The Two Hormones That Could Be Making You Hungrier

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Depending on the day, you can feel either really hungry or not hungry at all. If you ever wonder why your hunger is suppressed or heightened at different points, two hormones, known as the “hunger hormones,” could be the reason. 

Both the leptin and ghrelin levels in your body can be changed, and when they are changed, you will either feel more or less hungry. In order to maintain weight, it is important to keep these hormones in check. The first, leptin, is appropriately named after the Greek word lepton, meaning thin. Produced by fat cells, and released into the bloodstream as you eat, leptin tells you to stop eating.

According to an informational article published by the Obesity Action Coalition, people who suffer from obesity can produce excess leptin, which they can develop resistance to. This causes their brains to ignore the signals from the hormone and in turn their sense of being full is dulled causing them to remain hungry even after eating a big meal. If your leptin levels are not in check, it is much harder to not only lean out, but also to maintain your weight. According to the article, leptin can also effect your energy, focus, and daily performance.

The second “hunger hormone” is ghrelin. This hormone controls the body’s appetite level. When you haven’t eaten for awhile, ghrelin levels will increase telling you that you are hungry. Following eating, the levels drop and stay low while your body digests your food. 

According to the article, the human body has a complex system of hormones that interact in countless ways. Therefore, we are not likely to find a simple one-to-one relationship between these hormones and weight, meaning there is not one set way to keep hormones in check, and because of this not everyone maintains weight in the same way.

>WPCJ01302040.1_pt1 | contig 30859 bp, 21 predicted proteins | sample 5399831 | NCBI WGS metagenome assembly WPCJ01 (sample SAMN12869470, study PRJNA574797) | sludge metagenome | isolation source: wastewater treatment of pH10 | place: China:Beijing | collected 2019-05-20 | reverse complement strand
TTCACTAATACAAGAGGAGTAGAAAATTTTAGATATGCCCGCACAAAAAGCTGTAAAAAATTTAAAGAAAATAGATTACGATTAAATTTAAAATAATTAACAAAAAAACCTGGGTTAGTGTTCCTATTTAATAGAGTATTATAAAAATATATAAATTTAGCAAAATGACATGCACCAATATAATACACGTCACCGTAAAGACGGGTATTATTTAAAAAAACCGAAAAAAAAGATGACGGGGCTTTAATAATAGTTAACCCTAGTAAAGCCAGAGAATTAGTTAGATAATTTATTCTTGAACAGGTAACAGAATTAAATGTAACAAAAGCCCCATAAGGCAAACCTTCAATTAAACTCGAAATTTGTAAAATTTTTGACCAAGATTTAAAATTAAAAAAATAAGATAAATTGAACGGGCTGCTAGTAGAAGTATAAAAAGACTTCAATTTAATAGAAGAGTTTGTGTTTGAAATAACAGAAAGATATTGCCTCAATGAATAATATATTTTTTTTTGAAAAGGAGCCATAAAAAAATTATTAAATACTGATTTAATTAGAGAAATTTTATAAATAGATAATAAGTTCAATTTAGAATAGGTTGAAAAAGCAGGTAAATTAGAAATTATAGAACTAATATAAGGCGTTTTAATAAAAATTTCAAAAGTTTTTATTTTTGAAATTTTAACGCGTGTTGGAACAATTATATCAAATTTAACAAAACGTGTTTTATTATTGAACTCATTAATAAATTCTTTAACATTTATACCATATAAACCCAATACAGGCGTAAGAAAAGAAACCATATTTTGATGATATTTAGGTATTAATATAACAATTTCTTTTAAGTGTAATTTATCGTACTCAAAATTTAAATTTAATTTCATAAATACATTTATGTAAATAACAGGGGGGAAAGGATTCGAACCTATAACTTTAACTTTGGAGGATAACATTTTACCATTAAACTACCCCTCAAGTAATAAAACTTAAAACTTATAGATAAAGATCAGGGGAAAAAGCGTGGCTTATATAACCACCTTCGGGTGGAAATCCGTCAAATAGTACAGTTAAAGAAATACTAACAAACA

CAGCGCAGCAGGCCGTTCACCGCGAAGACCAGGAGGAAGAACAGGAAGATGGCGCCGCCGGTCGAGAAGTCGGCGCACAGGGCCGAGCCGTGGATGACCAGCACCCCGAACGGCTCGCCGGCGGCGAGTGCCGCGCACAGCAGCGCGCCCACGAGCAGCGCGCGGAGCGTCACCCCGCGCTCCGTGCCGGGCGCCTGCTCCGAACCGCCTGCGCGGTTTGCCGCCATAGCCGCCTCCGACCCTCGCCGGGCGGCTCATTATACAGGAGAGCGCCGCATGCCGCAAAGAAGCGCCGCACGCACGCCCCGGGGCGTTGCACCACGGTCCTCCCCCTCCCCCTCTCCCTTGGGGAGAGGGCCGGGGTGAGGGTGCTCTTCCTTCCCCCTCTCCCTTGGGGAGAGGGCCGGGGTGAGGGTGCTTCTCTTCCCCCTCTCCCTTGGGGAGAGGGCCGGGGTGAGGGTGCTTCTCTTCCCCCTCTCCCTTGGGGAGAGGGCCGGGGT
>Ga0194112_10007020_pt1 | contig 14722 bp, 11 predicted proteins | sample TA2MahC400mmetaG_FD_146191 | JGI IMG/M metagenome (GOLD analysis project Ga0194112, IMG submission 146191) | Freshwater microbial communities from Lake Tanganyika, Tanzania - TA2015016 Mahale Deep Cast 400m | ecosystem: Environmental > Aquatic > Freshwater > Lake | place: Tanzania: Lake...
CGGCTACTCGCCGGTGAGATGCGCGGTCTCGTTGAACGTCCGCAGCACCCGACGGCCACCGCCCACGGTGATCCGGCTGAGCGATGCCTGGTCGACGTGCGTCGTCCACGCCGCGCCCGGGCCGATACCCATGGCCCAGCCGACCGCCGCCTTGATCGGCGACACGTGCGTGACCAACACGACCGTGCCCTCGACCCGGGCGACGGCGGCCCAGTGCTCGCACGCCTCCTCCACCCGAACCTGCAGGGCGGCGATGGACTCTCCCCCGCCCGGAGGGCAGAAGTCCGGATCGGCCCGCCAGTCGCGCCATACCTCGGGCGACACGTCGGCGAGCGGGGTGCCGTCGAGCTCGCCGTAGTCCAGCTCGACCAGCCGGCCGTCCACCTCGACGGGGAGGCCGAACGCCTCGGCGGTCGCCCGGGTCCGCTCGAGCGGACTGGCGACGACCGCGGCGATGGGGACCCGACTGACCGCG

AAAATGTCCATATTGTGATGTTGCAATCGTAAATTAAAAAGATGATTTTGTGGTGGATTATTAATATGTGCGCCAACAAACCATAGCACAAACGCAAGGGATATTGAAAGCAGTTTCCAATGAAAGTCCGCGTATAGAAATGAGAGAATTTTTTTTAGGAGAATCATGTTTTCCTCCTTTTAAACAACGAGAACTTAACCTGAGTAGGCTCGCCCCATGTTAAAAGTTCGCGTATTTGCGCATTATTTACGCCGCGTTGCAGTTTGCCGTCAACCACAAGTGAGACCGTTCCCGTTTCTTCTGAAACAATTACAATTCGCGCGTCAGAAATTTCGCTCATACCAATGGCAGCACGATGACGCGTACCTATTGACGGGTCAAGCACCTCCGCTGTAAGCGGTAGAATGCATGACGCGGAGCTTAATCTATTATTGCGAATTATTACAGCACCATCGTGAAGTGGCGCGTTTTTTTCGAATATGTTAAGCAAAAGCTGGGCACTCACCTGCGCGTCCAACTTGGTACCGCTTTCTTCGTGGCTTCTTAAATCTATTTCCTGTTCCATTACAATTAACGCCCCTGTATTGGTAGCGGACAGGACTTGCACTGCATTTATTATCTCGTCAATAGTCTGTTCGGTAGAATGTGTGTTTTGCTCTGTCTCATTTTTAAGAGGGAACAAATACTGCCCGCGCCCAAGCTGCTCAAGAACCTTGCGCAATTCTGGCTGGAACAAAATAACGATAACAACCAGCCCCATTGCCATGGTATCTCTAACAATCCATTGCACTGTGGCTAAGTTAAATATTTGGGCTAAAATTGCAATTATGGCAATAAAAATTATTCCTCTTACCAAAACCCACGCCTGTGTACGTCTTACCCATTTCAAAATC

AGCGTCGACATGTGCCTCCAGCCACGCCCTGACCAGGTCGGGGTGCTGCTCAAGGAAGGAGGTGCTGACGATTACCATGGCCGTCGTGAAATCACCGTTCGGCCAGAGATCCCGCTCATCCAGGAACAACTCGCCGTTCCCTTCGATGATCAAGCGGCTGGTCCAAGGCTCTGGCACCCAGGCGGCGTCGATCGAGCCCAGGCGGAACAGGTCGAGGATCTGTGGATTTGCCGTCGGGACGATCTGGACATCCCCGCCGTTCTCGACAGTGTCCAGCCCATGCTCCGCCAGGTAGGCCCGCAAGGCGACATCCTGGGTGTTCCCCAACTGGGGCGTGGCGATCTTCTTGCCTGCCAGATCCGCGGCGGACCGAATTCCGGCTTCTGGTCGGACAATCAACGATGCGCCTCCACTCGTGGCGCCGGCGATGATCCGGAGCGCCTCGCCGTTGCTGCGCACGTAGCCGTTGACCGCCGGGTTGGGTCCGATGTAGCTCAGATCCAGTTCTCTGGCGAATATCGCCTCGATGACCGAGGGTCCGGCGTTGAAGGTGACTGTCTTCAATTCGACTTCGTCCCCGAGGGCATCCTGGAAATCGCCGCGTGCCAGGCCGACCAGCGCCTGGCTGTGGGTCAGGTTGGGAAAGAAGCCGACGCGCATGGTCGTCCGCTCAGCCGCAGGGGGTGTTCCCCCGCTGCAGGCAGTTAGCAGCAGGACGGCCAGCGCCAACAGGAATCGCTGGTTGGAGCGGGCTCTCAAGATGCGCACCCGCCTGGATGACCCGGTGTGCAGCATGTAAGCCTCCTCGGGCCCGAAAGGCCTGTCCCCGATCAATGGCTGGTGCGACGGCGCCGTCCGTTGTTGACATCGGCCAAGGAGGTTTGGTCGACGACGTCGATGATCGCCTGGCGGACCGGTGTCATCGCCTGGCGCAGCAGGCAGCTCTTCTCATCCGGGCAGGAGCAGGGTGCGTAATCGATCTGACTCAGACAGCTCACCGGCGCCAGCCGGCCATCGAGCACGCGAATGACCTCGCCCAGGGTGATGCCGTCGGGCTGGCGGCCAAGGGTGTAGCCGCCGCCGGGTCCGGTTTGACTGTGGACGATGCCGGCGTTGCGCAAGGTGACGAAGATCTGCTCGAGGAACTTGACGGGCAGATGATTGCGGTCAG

However, there are a few different ways that you can keep the hormones in check, and we broke down the top three ways to keep your leptin and ghrelin levels consistent.

1. Maintain stress

According to research done at UT Southwestern, stress causes ghrelin levels to increase. Based on this, the more stressed out you are, the more hungry you might be come. 

Dr. Jeffery Zigman, senior author told the study: “Our findings in mice suggest that chronic stress causes ghrelin levels to go up and that behaviors associated with depression and anxiety decrease when ghrelin levels rise. An unfortunate side effect, however, is increased food intake and body weight.” Maintaining stress therefore will help you to also maintain your ghrelin levels, causing you to be in control of your hunger and avoid overeating.

2. Eat a high-protein diet

According to Breaking Muscle, avoiding overloading on carbs and eating a high-protein diet can help maintain leptin levels. A large amount of carbs results in insulin spikes, raising leptin production. With this in mind, leptin levels can also be maintained by avoiding overly sugary foods.

Overall, the key is to have a balanced diet and to keep your diet consistent so that your hunger hormone levels will also maintain balanced. 

3. Get enough sleep

According to a study published in PLOS Medicine, sleep is key to maintaining a healthy weight. The study shows that a lack of sleep reduces leptin and elevates ghrelin levels. These differences in leptin and ghrelin are likely to increase appetite, possibly explaining the increased BMI observed with short sleep duration.

Once again, sleep plays a major role in maintaining weight and helps your body regulate your hunger hormones. 

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